Biden Admin Sues Arizona Over Requirement for Voters to Prove Citizenship
Do you support or oppose requiring voters to prove they’re U.S. citizens?
What’s the story?
- The Biden administration’s Dept. of Justice (DOJ) announced Tuesday that it has filed a lawsuit against the state of Arizona challenging a requirement that voters provide proof of American citizenship before they can vote in presidential elections or vote by mail in any federal election.
- The law at the center of the challenge was enacted as part of a bill known as HB 2492 is scheduled to take effect on January 1, 2023.
- Proponents say the provision in question clarifies how elections officials process voter registration forms that lack proof of citizenship under Arizona law by requiring proof of citizenship to vote in presidential elections or vote by mail in a federal election.
- The DOJ alleges that the proof of citizenship requirement is onerous and violates federal laws related to voter registration by making it harder for people to vote in federal elections. The lawsuit seeks to bar Arizona from enforcing the new law.
- Federal law prohibits non-citizens from voting in federal elections. Arizona law already prohibits non-citizens from voting in all state and local elections, in addition to requiring proof of citizenship.
- Voters can choose to register on a federal form from the Election Assistance Commission, which doesn’t require proof of citizenship to vote in federal elections, or they can register to vote using the state’s form which does.
- Voters in Arizona who fail to provide proof of citizenship are considered “federal only” voters and are thus barred from voting in state and local elections. (These “federal only” voters would be required to show proof of citizenship to vote in presidential elections or by mail in other federal elections if the law takes effect next year.)
- A voter may initially register as a “federal only” voter and become eligible to vote a full ballot in all federal, state, county, and local elections if he or she later provides valid proof of citizenship to their County Recorder’s office.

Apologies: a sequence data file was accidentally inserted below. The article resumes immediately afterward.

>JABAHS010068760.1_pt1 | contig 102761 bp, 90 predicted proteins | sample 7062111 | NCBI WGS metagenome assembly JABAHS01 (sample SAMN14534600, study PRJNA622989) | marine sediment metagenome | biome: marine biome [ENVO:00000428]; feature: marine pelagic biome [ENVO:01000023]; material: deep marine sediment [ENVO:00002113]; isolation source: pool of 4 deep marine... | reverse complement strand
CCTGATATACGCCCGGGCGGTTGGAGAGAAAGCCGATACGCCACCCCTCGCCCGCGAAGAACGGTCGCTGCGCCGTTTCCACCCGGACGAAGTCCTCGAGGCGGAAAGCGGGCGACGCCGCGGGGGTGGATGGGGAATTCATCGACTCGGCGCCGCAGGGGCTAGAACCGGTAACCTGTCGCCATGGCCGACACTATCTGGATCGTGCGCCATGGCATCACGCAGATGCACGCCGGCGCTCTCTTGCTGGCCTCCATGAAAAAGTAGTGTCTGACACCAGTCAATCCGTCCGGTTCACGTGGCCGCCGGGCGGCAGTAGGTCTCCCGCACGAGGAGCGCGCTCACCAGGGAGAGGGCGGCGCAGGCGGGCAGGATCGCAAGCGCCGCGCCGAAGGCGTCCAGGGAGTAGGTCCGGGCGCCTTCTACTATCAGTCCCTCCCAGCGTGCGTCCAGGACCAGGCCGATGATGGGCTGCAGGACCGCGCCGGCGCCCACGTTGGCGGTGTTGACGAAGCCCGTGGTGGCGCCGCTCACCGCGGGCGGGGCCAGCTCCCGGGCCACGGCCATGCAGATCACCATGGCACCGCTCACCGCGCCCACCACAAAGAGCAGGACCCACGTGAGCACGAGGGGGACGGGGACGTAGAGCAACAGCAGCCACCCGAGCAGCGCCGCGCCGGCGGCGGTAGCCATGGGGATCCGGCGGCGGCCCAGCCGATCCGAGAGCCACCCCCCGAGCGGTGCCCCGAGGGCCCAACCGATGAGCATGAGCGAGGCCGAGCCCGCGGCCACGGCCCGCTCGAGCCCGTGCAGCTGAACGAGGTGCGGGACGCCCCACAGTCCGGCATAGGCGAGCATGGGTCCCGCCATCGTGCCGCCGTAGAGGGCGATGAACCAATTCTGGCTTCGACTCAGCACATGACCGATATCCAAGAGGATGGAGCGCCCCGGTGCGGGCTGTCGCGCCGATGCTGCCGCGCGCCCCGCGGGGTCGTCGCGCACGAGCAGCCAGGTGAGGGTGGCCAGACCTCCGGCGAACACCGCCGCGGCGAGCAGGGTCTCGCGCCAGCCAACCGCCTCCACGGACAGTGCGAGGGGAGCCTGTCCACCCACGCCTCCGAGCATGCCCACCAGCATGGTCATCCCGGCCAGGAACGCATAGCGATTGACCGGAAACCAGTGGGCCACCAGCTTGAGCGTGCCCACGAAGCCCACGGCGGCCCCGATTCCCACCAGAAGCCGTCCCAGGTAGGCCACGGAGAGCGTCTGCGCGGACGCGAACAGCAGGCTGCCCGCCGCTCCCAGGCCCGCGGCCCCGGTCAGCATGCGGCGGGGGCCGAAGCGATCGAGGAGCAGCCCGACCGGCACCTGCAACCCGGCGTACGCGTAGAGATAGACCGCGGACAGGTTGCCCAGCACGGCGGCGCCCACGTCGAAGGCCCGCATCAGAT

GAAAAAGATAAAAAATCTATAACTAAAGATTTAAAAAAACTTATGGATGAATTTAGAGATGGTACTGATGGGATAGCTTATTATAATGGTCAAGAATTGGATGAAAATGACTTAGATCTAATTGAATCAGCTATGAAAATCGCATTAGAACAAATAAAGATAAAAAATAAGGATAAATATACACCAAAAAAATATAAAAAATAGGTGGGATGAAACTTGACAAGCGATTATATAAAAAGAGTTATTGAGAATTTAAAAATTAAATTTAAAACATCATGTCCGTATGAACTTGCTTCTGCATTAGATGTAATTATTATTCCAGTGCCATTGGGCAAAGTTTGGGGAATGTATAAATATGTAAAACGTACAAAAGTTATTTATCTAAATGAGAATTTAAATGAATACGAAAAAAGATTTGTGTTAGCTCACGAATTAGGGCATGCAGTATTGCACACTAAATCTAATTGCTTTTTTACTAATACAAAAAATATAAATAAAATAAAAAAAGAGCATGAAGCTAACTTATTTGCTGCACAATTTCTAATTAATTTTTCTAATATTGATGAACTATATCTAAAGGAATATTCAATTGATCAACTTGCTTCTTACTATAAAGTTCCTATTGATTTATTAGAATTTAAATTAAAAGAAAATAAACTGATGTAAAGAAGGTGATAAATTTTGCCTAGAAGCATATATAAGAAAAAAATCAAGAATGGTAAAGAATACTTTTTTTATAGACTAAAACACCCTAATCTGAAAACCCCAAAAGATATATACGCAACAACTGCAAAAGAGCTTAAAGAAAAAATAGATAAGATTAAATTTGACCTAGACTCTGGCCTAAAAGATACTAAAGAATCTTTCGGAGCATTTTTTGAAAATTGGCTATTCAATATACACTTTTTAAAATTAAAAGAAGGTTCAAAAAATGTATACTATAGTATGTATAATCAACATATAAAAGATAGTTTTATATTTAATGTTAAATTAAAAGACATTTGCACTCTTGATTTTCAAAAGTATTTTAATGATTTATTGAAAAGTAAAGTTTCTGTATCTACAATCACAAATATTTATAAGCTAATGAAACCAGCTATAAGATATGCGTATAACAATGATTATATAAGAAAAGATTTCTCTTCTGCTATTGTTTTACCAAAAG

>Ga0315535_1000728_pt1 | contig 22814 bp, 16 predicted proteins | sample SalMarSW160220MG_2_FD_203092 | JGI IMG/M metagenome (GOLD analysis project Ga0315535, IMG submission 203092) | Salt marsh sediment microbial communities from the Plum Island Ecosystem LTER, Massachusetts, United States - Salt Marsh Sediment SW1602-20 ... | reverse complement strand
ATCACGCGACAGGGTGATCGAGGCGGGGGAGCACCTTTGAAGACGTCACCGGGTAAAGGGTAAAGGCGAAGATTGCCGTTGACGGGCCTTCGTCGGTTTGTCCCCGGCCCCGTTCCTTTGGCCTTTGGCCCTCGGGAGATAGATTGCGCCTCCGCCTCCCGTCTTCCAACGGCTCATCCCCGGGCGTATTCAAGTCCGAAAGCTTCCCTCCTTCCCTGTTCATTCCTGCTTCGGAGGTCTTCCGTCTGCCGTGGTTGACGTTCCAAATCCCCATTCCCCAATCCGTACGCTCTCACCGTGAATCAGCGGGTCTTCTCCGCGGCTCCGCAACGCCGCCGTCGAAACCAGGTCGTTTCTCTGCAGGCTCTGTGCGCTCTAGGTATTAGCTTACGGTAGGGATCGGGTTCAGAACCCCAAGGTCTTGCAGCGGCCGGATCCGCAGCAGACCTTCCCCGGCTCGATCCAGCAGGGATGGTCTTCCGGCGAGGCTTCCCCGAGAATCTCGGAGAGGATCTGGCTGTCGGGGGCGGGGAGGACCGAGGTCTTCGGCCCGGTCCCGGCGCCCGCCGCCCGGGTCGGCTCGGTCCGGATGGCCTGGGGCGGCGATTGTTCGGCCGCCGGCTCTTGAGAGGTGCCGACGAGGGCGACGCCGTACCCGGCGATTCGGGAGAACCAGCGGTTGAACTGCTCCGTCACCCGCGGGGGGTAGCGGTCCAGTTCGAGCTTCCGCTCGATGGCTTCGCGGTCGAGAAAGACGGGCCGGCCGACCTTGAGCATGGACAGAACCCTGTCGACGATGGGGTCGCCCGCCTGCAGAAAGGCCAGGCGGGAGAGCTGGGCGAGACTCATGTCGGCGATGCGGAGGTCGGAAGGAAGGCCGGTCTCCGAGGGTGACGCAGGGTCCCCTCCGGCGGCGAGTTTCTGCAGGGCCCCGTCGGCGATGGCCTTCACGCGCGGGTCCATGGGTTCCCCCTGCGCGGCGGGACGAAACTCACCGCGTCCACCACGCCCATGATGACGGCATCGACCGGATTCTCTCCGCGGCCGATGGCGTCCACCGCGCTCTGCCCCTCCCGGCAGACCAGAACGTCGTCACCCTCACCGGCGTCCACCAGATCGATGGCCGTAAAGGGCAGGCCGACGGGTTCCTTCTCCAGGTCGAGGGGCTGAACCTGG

- The number of “federal only” voters in the state of Arizona has increased in recent years. It rose from 21 in 2014 when the federal forms were first used, to over 11,600 as of the 2020 general election, and it has reportedly continued to rise.
What they’re saying
- Assistant Attorney General Kristen Clarke said in a press release announcing the lawsuit against Arizona that the state’s proof of citizenship requirement for the “federal only” voters is a violation of provisions of federal election laws ― namely the National Voter Registration Act of 1993 and the Civil Rights Act of 1964 ― because it makes it harder to register to vote:
“House Bill 2492’s onerous documentary proof of citizenship requirement for certain federal elections constitutes a textbook violation of the National Voter Registration Act. For nearly three decades, the National Voter Registration Act has helped to move states in the right direction by eliminating unnecessary requirements that have historically made it harder for eligible voters to access the registration rolls.
Arizona has passed a law that turns the clock back on progress by imposing unlawful and unnecessary requirements that would block eligible voters from the registration rolls for certain federal elections. The Justice Department will continue to use every available tool to protect all Americans’ right to vote and to ensure that their voices are heard.”
- Arizona Attorney General Mark Brnovich (R), who is running in the Arizona GOP primary for the U.S. Senate and successfully defended a different set of Arizona election laws before the Supreme Court a year ago, said in a pair of tweets after the lawsuit was announced:
“It is curious that the DOJ would use its resources to challenge a common sense law in Arizona designed to guard against non-citizen voting, while the Biden Administration is simultaneously opening our borders to encourage a flood of illegal immigration.”
“In addition to free rooms and transportation for those illegally entering our country, the DOJ now wants to give them a chance to vote. I will once again be in court defending Arizona against the lawlessness of the Biden administration.”
How to Show U.S. Citizenship in Arizona
An Arizona driver’s license or non-operating identification card issued after October 1, 1996, qualifies as acceptable proof of citizenship. Additional items that can be used to verify one’s citizenship in the state of Arizona in the absence of a state-issued driver’s license or ID card include:
- Supporting legal documentation (i.e. marriage certificate) if the name on the birth certificate is not the same as your current legal name.
- A legible photocopy of the pertinent pages of your passport.
- U.S. naturalization documents or fill in your Alien Registration Number in box 11 on the voter registration form.
- Indian Census Number, Bureau of Indian Affairs Card Number, Tribal Treaty Card Number, or fill in your Tribal Enrollment in box 10 of the voter registration form.
- A legible copy of your Tribal Certificate of Indian Blood or Tribal or Bureau of Indian Affairs Affidavit of Birth.
- Supreme Court Upholds Arizona’s Ban on Ballot Harvesting & Out-of-Precinct Voting (7/1/21)
- AG Garland Announces DOJ Will Sue Georgia Over Election Law (6/25/21)
- What’s in the Georgia Election Law? Voter ID Changes & More (5/3/21)
- Gov. Abbott Signs Controversial Texas Election Reform Bill Into Law (9/7/21)
— Eric Revell
(Photo Credit: iStock.com / YinYang)